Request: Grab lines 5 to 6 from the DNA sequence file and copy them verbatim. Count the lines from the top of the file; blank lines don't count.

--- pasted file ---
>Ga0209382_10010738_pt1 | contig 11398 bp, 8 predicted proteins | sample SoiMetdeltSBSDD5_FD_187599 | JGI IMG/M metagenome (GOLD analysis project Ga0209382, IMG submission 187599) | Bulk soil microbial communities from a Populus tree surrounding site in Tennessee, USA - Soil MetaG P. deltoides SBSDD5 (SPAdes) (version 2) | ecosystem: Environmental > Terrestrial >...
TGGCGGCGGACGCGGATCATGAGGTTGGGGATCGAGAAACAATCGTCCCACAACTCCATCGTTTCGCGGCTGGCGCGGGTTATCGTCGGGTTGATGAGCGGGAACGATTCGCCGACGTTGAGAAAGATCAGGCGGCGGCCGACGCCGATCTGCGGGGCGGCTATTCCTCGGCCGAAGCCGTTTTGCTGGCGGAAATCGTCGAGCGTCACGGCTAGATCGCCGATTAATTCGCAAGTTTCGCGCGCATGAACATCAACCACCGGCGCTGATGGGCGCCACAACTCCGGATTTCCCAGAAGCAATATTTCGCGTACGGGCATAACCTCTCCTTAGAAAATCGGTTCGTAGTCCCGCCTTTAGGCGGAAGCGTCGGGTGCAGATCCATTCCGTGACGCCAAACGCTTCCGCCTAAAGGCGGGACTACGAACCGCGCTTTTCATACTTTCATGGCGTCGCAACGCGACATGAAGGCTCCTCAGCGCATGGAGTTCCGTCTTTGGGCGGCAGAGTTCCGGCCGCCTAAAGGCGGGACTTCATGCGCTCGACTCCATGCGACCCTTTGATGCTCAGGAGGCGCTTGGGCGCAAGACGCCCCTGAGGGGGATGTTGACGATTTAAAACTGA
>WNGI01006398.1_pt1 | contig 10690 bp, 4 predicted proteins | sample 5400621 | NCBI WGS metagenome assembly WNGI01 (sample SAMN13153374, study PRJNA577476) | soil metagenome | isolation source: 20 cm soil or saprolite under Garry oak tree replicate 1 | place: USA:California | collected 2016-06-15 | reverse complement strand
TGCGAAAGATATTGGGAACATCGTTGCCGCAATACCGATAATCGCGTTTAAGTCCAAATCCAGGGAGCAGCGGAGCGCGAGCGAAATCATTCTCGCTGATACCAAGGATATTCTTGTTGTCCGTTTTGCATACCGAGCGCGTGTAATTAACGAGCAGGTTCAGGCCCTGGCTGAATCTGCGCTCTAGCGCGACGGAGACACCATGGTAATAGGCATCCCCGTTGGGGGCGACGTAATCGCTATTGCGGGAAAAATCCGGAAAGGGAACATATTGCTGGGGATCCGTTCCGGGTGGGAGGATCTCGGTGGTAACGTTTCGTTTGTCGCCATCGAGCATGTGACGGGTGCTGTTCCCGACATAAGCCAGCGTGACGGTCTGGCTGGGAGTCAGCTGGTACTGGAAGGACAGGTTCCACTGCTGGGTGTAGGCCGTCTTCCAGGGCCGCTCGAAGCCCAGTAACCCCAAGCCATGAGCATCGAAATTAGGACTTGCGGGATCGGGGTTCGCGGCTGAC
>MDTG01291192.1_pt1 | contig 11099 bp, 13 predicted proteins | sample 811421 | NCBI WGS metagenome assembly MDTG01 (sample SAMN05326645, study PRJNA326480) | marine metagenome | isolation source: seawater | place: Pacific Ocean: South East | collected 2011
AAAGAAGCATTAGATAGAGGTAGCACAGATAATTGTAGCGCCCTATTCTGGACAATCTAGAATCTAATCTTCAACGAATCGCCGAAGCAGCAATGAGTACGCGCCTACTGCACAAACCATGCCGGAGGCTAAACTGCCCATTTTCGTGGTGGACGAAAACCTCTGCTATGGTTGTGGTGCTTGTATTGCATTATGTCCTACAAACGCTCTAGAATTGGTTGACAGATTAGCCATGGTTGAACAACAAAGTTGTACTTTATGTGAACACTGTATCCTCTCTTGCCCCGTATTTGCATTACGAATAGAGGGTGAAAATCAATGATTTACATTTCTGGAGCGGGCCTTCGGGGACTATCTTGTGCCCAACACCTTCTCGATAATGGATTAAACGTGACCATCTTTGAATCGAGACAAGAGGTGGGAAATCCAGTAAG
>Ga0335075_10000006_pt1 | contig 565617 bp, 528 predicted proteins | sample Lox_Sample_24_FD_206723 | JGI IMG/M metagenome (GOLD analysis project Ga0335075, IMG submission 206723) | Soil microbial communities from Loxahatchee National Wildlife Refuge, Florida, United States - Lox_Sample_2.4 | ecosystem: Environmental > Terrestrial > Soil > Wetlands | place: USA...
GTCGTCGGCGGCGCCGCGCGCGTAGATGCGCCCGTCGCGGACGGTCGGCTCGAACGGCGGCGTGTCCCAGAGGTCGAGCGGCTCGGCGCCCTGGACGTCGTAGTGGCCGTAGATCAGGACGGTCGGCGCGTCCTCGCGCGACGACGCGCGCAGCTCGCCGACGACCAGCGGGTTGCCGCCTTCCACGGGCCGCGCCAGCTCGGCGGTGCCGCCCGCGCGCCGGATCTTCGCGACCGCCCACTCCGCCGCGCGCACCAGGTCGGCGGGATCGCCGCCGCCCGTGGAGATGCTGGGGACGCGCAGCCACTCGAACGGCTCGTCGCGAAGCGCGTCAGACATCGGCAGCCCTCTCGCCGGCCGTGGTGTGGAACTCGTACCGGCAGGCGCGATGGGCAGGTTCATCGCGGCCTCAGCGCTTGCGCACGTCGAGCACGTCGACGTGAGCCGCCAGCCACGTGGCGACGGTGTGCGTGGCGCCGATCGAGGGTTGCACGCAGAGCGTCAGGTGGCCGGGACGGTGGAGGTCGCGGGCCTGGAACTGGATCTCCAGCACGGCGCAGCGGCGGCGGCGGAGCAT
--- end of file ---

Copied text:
>MDTG01291192.1_pt1 | contig 11099 bp, 13 predicted proteins | sample 811421 | NCBI WGS metagenome assembly MDTG01 (sample SAMN05326645, study PRJNA326480) | marine metagenome | isolation source: seawater | place: Pacific Ocean: South East | collected 2011
AAAGAAGCATTAGATAGAGGTAGCACAGATAATTGTAGCGCCCTATTCTGGACAATCTAGAATCTAATCTTCAACGAATCGCCGAAGCAGCAATGAGTACGCGCCTACTGCACAAACCATGCCGGAGGCTAAACTGCCCATTTTCGTGGTGGACGAAAACCTCTGCTATGGTTGTGGTGCTTGTATTGCATTATGTCCTACAAACGCTCTAGAATTGGTTGACAGATTAGCCATGGTTGAACAACAAAGTTGTACTTTATGTGAACACTGTATCCTCTCTTGCCCCGTATTTGCATTACGAATAGAGGGTGAAAATCAATGATTTACATTTCTGGAGCGGGCCTTCGGGGACTATCTTGTGCCCAACACCTTCTCGATAATGGATTAAACGTGACCATCTTTGAATCGAGACAAGAGGTGGGAAATCCAGTAAG